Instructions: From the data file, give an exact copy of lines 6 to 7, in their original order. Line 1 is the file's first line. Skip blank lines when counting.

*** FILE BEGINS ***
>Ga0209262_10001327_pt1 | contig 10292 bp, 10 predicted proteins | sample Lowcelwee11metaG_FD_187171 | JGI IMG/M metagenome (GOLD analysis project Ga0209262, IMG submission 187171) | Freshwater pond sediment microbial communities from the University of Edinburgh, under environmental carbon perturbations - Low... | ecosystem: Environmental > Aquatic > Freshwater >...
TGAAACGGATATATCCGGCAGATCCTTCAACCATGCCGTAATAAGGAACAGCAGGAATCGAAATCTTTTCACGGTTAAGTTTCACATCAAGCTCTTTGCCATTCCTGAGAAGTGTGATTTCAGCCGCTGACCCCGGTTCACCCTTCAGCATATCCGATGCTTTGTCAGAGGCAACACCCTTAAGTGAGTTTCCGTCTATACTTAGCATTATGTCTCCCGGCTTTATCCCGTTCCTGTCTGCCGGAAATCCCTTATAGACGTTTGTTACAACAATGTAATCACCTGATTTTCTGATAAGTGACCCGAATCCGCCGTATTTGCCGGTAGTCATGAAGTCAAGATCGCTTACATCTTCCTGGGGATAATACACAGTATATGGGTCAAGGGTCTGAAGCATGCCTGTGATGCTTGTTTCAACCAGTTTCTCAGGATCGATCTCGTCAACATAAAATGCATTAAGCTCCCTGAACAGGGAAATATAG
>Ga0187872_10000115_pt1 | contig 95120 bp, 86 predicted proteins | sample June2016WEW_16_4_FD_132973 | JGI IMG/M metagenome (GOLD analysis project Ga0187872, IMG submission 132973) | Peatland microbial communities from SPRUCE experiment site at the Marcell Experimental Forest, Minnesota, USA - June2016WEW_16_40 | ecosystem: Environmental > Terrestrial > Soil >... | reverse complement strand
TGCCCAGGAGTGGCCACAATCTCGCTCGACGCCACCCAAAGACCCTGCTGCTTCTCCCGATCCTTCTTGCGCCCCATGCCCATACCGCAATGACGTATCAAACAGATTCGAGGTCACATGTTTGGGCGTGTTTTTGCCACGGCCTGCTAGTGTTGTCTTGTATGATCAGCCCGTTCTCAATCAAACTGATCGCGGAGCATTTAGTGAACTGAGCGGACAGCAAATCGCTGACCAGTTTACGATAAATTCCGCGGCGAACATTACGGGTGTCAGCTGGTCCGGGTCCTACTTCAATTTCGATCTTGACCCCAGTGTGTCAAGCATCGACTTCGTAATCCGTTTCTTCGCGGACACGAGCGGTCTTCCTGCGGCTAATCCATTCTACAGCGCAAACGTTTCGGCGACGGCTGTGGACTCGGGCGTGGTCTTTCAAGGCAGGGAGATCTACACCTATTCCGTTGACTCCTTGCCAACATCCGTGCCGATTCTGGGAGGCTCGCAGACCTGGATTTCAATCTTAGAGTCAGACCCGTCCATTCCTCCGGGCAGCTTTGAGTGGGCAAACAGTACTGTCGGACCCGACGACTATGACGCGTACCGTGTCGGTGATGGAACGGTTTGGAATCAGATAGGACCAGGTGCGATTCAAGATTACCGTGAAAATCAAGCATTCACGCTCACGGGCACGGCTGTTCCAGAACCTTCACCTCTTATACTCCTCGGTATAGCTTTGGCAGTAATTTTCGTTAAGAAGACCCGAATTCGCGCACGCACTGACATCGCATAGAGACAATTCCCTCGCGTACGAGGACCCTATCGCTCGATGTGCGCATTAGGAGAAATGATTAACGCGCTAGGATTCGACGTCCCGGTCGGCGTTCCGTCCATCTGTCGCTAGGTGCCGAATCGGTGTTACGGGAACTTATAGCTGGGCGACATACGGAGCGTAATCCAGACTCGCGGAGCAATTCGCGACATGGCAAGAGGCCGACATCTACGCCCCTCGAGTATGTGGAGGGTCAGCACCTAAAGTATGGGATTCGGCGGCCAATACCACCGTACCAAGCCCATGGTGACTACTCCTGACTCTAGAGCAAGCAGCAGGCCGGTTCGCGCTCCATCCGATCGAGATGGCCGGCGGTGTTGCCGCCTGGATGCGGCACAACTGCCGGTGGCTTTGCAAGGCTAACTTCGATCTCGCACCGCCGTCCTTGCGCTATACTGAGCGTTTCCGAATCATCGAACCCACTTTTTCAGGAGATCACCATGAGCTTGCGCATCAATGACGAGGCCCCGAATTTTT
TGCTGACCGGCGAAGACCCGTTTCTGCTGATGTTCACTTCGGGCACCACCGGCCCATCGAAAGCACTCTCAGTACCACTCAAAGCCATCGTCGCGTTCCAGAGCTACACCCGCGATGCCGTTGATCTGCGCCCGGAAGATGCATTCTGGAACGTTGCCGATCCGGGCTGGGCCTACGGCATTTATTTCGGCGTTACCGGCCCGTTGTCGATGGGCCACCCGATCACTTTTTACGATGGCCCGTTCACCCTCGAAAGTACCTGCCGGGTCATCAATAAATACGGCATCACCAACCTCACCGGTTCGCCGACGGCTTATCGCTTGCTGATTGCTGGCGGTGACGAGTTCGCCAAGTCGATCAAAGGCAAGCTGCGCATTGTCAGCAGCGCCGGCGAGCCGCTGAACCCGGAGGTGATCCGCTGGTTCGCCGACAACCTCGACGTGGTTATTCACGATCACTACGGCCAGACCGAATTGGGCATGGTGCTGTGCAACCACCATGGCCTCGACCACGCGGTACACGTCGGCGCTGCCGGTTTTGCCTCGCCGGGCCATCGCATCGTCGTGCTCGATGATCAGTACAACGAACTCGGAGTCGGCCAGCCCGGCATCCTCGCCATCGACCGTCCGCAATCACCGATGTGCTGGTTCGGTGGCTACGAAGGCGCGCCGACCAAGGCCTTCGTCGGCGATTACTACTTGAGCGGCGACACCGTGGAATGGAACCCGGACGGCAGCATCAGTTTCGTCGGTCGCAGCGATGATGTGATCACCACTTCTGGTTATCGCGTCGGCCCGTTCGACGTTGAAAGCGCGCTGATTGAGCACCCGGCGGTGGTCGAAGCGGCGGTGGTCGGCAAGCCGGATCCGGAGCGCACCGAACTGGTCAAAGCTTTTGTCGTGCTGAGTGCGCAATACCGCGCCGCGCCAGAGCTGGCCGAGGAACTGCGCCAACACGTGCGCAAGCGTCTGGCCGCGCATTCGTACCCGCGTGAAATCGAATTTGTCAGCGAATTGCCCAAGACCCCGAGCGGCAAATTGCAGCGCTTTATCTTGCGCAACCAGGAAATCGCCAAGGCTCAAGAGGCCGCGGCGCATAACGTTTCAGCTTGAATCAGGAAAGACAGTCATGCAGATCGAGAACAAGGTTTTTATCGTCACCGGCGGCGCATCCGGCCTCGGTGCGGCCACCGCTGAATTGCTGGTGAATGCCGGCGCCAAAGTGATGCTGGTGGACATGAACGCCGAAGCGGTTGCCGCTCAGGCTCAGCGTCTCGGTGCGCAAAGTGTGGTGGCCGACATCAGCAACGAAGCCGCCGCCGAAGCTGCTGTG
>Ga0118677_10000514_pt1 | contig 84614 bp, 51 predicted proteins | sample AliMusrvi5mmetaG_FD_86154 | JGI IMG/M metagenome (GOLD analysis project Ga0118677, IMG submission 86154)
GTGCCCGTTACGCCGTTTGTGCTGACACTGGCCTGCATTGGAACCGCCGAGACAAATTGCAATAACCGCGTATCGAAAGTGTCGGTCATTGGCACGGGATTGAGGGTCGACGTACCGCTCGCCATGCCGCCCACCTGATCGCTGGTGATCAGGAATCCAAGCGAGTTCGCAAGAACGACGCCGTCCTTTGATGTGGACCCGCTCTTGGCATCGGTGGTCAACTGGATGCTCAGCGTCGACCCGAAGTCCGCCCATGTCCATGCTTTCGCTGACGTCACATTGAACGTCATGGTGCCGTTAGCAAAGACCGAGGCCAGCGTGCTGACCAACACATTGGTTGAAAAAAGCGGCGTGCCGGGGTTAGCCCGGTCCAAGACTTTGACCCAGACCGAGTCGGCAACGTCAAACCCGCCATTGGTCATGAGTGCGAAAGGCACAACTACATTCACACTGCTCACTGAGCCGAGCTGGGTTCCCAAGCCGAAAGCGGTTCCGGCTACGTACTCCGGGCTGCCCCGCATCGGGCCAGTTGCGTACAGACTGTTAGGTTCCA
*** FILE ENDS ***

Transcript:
>Ga0118677_10000514_pt1 | contig 84614 bp, 51 predicted proteins | sample AliMusrvi5mmetaG_FD_86154 | JGI IMG/M metagenome (GOLD analysis project Ga0118677, IMG submission 86154)
GTGCCCGTTACGCCGTTTGTGCTGACACTGGCCTGCATTGGAACCGCCGAGACAAATTGCAATAACCGCGTATCGAAAGTGTCGGTCATTGGCACGGGATTGAGGGTCGACGTACCGCTCGCCATGCCGCCCACCTGATCGCTGGTGATCAGGAATCCAAGCGAGTTCGCAAGAACGACGCCGTCCTTTGATGTGGACCCGCTCTTGGCATCGGTGGTCAACTGGATGCTCAGCGTCGACCCGAAGTCCGCCCATGTCCATGCTTTCGCTGACGTCACATTGAACGTCATGGTGCCGTTAGCAAAGACCGAGGCCAGCGTGCTGACCAACACATTGGTTGAAAAAAGCGGCGTGCCGGGGTTAGCCCGGTCCAAGACTTTGACCCAGACCGAGTCGGCAACGTCAAACCCGCCATTGGTCATGAGTGCGAAAGGCACAACTACATTCACACTGCTCACTGAGCCGAGCTGGGTTCCCAAGCCGAAAGCGGTTCCGGCTACGTACTCCGGGCTGCCCCGCATCGGGCCAGTTGCGTACAGACTGTTAGGTTCCA